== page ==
ACCC commissioner Ed Willett has refuted industry suggestions that the costs of providing services over the National Broadband Network will reduce competition for retail internet services.
Amid woes of consolidation and dwindling numbers in the telco industry, Willett was defiant that the NBN will provide a platform for robust competition, pushing providers to differentiate from competitors and offer a greater variety of services.
His comments are intended to counter repeated claims from the likes of Internode CTO John Lindsay that NBN Co could be left with as little as six "real" service provider customers in future.
Instead of competing on the best-value broadband offering, Willett said ISPs would likely compete instead on product bundles and improved service.
Bundling opportunities include the emergence of "quad play" offerings of fixed-line internet access with phone services, video-on-demand and mobile.
Optus has begun offering a similar service - known as "triple play" - that combines three of the four products in a bid to lure customers.
"We envisaged a world where competition would probably be based on fewer players providing services in a different way and providing differentiated products rather than competition with everyone providing the same sort of services on the same basis," Willett said.
He pointed to other potential platforms for competition, including service providers or content providers competing over access to broadcast or video streaming rights.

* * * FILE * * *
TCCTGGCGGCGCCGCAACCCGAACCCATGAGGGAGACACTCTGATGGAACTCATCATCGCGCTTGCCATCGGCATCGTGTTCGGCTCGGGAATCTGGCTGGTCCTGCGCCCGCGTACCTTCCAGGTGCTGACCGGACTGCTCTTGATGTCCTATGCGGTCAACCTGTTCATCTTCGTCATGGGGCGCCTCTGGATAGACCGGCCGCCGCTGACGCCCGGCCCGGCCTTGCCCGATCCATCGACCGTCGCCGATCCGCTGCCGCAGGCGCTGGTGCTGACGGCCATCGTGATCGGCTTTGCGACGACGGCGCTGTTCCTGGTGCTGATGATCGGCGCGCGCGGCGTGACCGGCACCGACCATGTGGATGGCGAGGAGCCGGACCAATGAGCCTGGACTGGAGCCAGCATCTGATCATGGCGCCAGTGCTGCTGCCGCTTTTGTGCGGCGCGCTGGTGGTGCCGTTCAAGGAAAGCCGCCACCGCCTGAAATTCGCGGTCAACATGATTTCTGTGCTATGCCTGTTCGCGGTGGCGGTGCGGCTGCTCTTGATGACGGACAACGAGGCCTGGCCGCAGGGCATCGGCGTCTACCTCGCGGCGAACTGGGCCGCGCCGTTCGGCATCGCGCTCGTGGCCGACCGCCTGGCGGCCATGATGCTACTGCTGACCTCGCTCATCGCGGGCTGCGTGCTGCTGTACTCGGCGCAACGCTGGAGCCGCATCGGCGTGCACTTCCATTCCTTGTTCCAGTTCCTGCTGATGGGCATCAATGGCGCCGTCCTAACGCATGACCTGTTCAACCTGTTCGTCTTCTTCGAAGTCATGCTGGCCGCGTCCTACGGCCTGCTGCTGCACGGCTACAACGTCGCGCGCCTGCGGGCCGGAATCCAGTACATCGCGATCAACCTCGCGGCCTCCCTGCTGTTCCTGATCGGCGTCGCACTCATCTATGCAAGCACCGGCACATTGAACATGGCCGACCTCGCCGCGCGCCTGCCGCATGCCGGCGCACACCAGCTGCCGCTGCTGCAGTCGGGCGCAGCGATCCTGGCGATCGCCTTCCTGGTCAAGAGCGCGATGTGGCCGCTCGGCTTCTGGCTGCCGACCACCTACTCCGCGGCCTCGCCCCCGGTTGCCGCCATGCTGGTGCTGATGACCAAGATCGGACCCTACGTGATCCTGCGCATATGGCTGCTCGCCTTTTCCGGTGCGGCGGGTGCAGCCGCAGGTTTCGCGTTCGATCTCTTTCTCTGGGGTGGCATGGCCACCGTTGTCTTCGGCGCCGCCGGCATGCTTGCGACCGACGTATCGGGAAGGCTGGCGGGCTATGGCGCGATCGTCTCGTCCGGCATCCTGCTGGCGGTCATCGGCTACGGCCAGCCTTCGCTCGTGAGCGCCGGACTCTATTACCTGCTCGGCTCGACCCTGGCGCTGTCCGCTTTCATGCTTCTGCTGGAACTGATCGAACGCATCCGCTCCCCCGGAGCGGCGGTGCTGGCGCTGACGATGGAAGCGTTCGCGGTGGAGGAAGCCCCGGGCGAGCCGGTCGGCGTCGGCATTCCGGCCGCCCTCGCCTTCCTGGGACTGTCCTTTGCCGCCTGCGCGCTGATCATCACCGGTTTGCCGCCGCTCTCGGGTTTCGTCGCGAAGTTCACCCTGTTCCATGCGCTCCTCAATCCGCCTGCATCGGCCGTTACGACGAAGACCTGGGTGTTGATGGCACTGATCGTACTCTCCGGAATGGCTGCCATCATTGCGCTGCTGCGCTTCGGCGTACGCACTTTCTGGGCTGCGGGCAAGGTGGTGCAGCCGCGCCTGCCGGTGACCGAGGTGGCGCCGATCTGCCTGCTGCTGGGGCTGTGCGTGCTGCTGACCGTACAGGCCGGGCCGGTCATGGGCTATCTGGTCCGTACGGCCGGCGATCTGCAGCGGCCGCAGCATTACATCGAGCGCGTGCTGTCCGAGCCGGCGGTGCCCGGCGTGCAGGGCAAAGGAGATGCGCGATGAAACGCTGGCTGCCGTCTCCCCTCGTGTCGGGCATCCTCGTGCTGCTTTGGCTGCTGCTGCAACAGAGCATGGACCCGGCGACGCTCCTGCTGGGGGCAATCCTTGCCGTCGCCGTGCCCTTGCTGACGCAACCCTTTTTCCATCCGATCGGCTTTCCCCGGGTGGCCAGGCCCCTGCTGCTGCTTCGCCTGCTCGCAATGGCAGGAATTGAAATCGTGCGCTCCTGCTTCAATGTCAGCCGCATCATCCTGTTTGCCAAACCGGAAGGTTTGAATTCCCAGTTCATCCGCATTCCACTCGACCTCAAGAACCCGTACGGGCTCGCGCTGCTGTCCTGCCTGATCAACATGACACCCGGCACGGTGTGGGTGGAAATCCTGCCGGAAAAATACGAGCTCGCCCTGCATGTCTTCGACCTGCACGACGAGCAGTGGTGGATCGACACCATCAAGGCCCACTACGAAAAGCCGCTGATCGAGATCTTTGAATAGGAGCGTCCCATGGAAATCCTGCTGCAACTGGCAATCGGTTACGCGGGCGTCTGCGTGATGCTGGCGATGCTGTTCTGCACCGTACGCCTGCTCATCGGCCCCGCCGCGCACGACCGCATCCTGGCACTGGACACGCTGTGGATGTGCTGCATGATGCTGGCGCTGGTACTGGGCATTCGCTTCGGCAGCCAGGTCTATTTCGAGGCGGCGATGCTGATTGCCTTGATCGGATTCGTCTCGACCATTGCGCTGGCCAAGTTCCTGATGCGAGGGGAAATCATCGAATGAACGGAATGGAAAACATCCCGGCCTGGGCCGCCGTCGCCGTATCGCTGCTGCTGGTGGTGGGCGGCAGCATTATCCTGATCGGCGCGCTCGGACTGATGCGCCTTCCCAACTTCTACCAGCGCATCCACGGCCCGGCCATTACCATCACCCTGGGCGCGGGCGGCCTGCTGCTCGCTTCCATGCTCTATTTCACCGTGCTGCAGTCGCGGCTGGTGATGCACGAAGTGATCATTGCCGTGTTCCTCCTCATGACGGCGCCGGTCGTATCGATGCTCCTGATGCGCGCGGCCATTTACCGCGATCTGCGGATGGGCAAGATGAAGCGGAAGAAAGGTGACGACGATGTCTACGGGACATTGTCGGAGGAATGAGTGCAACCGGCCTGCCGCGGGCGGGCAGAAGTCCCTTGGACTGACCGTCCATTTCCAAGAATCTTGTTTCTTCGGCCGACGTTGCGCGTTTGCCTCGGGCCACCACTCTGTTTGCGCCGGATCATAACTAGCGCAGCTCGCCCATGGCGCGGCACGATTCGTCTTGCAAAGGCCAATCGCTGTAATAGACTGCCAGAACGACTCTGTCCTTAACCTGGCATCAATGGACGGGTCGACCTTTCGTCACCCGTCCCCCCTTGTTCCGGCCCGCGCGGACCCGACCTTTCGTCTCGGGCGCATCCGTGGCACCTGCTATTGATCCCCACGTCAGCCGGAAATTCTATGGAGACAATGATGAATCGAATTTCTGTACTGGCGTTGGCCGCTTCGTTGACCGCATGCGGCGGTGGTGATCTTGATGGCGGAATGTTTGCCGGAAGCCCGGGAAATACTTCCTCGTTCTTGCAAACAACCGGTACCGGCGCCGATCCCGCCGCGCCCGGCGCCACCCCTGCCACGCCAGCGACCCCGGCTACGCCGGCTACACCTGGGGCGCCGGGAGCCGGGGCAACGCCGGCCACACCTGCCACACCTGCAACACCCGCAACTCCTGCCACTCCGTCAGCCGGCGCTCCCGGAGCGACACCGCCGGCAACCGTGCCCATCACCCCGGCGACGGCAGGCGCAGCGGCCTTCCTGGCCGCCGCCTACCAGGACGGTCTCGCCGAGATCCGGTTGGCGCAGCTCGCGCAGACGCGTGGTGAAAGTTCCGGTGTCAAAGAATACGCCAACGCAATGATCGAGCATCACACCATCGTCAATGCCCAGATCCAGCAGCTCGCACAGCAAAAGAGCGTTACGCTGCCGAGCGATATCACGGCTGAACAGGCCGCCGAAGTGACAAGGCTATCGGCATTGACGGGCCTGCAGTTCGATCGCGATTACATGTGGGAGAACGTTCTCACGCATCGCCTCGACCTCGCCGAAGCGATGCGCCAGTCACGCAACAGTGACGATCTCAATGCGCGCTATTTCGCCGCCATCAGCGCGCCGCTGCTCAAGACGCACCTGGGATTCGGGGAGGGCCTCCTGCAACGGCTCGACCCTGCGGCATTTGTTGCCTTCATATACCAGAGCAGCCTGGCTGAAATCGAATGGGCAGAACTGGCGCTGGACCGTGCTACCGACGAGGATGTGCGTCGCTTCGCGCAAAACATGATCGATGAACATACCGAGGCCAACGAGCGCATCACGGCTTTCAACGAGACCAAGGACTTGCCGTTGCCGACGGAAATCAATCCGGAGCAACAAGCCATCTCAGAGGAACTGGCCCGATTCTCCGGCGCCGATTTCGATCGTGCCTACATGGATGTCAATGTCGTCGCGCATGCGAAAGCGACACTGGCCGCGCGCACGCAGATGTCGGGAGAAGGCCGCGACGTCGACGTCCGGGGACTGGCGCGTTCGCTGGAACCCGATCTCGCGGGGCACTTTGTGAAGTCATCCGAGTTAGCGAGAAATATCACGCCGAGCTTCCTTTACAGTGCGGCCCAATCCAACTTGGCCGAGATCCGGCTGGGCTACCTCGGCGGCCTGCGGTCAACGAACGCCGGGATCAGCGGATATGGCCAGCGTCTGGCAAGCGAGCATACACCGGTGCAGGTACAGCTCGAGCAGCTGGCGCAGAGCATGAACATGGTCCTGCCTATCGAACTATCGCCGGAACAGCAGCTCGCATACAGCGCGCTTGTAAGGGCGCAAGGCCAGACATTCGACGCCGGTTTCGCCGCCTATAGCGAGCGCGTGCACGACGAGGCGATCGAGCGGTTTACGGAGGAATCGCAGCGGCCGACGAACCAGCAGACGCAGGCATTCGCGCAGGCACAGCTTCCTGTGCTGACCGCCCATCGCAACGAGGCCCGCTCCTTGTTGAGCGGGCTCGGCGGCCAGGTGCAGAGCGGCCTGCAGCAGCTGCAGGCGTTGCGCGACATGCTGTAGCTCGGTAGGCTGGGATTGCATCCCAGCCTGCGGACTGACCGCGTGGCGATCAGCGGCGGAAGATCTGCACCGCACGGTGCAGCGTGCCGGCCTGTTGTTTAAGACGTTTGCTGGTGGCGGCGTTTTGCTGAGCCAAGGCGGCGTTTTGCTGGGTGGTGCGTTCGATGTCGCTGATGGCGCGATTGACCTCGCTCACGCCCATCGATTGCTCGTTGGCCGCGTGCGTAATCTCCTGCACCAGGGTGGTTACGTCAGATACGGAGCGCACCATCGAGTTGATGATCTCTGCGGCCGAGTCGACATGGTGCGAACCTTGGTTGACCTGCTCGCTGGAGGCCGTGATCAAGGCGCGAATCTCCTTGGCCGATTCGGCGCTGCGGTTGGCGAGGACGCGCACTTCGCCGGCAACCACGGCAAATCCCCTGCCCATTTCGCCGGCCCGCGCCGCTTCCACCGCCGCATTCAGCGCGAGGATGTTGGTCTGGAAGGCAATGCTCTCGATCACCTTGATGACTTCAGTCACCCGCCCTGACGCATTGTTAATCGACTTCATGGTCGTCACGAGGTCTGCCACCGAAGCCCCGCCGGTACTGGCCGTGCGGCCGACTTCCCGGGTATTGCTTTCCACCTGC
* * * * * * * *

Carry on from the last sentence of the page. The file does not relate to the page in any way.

The realisation of such competition could see ISPs pitted against the likes of Google and Apple for the customer relationship, according to Willett.
"It may be that we have the network services providers in mobiles and retailers coming under challenge from other players who simply use their services as a conduit to the customer and become the primary source of the customer relationship using those network services," he said.
"That is going to be quite a challenge to the traditional retail service providers but I think it's also going to be a source of key competition."
Willett's affirmation comes despite ISPs repeatedly referring to the ACCC-mandated model of splitting the NBN into 121 separate points as a key pain point for smaller players in an NBN world.
An ISP must connect to all 121 points in order to service all available customers on a national basis. The cost of leasing fibre backhaul to those points, and paying a bandwidth charge at each point led Lindsay to proclaim on Tuesday that "the days of the back-room ISPs are well and truly over".
They would, he said, be replaced by the market's four largest ISPs - Telstra, Optus, iiNet (including Internode) and TPG - as the "four foundation stones" of NBN Co's customer base with smaller players either competing solely at a regional level or retaining national service through one of a number of aggregators on the network.
The transition to the NBN has partially spurred an increase in consolidation among some larger ISPs, with iiNet acquiring two major providers while Primus was bought out by M2 Telecommunications.
But Willett said there was "a lot more to competition than counting heads".
"Competition can be dynamic and very vigorous with a few players or it can be not so vigorous with more than that," he said.
Competition had remained at the forefront of the ACCC's consideration of NBN-related matters, according to Willett, including the pending approval or rejection of NBN Co's $800 million agreement with Optus.
"The question of the nature and the benefits of competition in the context of natural monopolies is a really difficult issue," he said.
"Generally there are big benefits in recognising the natural monopoly of that network."